Written by Kathy Covey
Live. The single word sign hung visibly in Amy Covey’s home where she and anyone who visited would easily see. Such a simple four letter word, but for Amy it embodied her whole being – not just in her fight with colon cancer, but in the purpose of life itself. Make the most of every minute, every relationship, every opportunity for enjoyment, every chance to help someone, every… – well, you get the picture. “Live” to Amy didn’t just mean survive – it meant to embrace life in all its joy, glory, and pain, regardless of her personal circumstances. Amy’s zeal to “live” preceded her colon cancer diagnosis, but it became even more pronounced afterwards.
Amy grew up in Houston, Texas, graduating Clear Lake High School in 1994. A volleyball scholarship took her to Tulane University with graduation in 1998. For the next nine years, she lived and worked in New York City, along the way earning a Masters degree in Education from St Johns University. Amy was always searching for work that she enjoyed and could support her living in the City – an elusive combination!
In April 2006, after emergency colon surgery, she was diagnosed as Stage 3c colon cancer. For Amy, her family, and friends, the world stopped spinning. After six months of Sloan-Kettering guided chemo regimen – 5FU, Leucovorin, and Oxaliplatin – Amy had one month before her first post treatment PET scan showed metatases in remote lymph nodes in her neck and abdomen. The dreaded Stage 4.
As long as any of us can remember, Amy loved photography. She had a great “eye” and worked hard to create wonderful images. Her dream was to make photography her life’s work. During her initial treatment for colon cancer, she made the decision to leave New York and pursue a degree in photography at the Brooks Institute in Santa Barbara. The early reoccurrence and need to return quickly to treatment did not deter her plan, and in February 2007, she began classes at Brooks as well as bi-weekly chemo that included Irinotecan and Avastin. We never heard a complaint about having to keep up with her classwork amid the chemo effects – she was exactly where she wanted to be doing what she had always wanted to do.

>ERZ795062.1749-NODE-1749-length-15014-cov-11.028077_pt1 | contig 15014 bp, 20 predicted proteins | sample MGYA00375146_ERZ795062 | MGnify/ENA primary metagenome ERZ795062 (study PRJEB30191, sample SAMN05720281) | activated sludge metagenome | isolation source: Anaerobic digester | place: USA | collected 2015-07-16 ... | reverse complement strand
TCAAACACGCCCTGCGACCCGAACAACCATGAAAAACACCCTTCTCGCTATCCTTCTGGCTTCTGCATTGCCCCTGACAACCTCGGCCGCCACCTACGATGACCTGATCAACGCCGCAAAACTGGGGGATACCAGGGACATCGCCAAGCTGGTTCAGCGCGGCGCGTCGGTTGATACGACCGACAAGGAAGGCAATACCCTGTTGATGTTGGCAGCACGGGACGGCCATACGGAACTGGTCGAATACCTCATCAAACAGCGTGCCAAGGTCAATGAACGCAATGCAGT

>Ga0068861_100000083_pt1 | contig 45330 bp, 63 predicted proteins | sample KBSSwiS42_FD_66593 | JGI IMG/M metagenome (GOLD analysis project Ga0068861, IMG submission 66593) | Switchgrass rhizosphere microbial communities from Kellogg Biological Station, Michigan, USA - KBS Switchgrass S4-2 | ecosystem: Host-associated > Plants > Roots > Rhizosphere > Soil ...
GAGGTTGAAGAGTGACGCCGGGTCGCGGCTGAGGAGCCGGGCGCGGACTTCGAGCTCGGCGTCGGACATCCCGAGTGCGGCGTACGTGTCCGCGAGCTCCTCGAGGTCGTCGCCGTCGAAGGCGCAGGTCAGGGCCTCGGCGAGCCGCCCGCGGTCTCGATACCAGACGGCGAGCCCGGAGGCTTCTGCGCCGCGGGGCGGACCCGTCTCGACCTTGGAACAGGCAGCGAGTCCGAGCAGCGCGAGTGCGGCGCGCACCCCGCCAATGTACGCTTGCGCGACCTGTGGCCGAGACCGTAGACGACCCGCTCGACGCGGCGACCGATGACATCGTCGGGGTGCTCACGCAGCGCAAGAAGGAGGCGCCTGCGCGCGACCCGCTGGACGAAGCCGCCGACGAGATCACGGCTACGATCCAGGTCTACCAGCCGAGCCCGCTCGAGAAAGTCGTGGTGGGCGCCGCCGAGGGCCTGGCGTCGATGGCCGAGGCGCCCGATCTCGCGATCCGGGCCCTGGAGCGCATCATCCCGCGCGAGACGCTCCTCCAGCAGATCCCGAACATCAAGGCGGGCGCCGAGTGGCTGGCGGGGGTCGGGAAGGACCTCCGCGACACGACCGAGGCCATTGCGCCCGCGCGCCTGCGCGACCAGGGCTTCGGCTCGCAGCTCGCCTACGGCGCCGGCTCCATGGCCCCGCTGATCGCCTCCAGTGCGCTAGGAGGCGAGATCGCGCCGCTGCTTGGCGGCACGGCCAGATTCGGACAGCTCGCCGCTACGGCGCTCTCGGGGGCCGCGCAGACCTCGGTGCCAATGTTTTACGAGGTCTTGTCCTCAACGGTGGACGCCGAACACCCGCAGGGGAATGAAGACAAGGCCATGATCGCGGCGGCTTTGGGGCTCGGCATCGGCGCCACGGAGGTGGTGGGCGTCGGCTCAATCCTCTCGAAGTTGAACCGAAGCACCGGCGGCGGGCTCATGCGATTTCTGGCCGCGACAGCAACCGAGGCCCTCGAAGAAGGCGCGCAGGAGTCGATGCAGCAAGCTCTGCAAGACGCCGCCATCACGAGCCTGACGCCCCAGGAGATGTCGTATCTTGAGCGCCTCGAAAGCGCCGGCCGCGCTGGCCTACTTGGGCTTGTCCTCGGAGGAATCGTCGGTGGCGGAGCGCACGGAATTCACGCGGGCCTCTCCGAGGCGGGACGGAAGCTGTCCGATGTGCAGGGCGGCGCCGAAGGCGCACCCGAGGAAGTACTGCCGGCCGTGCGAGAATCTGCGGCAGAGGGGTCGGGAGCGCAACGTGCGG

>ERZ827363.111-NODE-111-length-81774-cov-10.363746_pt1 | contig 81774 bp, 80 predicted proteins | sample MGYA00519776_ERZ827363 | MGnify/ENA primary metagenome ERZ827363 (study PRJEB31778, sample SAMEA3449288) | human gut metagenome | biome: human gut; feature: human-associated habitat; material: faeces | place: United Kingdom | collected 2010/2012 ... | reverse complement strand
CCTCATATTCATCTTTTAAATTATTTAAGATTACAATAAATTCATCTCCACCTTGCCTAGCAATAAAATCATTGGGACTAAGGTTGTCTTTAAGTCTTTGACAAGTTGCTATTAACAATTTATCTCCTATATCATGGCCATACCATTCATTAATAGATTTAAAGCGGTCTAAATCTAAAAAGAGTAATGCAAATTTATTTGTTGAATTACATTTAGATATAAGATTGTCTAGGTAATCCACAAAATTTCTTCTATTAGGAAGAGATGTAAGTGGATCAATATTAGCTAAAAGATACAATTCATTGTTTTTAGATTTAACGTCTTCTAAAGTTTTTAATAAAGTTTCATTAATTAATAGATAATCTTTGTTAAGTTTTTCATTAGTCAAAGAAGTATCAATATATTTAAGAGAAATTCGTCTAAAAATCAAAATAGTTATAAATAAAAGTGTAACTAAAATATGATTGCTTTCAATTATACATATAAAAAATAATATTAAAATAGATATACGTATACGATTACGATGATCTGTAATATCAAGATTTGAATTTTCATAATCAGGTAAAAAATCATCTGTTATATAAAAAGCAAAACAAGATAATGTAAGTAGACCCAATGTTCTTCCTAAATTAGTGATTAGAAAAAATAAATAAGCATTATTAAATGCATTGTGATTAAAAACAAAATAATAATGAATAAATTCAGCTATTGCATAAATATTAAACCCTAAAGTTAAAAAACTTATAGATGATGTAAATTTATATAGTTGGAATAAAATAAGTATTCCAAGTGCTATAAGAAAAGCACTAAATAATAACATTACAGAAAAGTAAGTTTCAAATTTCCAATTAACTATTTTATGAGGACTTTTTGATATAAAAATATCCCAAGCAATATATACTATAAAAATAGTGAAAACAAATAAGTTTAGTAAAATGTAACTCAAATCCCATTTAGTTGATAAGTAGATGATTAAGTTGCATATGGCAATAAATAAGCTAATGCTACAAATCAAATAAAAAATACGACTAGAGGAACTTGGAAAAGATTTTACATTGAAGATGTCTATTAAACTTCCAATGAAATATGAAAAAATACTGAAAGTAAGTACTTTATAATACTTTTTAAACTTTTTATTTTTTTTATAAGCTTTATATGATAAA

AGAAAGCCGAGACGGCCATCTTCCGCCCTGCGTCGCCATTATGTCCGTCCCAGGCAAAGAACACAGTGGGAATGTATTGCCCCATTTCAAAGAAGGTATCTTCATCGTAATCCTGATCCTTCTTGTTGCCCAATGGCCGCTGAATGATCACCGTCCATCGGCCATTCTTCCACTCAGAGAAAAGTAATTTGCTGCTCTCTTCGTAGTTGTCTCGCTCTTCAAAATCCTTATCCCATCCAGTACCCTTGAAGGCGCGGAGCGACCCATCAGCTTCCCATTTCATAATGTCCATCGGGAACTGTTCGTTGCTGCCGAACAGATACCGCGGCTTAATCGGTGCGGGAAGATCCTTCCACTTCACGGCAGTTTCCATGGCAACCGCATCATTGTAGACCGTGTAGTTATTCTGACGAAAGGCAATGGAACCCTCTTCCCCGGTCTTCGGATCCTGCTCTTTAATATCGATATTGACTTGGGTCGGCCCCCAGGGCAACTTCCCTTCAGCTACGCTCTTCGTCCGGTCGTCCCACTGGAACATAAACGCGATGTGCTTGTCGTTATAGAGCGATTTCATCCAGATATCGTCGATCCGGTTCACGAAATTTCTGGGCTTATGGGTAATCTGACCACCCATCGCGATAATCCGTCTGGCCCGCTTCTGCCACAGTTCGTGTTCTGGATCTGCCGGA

Amy responded exceptionally well to the new treatment and by early 2008 appeared to be clear of any active metastases. 2008 was a wonderful year of hope, apparent remission, and flat out fun for Amy. Armed with her lifelong friends and new ones in Santa Barbara, Amy “lived” like there was no tomorrow. Her photography skills blossomed and she became a true artist. Brooks recognized her as their “Outstanding First Year Student”. A year’s worth of planning culminated in a trip to Burning Man 2008 (a trip she thought everyone should make). Unfortunately, CEA levels begin to creep up in the Fall.
In January 2009, scans showed that her colon cancer had returned with a vengeance with widespread metastases. Surgery in early February began a rapid decline from which Amy never recovered – colon cancer metastases in her lower spine and its associated debilitating pain overcame her spirit and health and precluded her from resuming chemo or entering into a clinical trial. Even with the debilitating pain, Amy made a trip to Houston to seek treatment through an MD Anderson clinical trial. Unfortunately, her health had deteriorated too much for that treatment. After being advised to seek hospice help, Amy elected to make one more painful and tearful trip from Houston to Colorado Springs where she lived her last three weeks at the home of her parents.
“CoveyLove” – Amy’s Facebook alias, her “handle”, her persona, and perhaps her legacy. Amy “lived” and “loved” unconditionally. No one was dearer to her than her three nieces – Hannah, Maggie, and Isla. She was their “Crazy Aunt Amy” who always let them play with her iPhone and the apps that she downloaded specifically for them, who played with them like a big sister, and who cherished them as her number one photo subjects.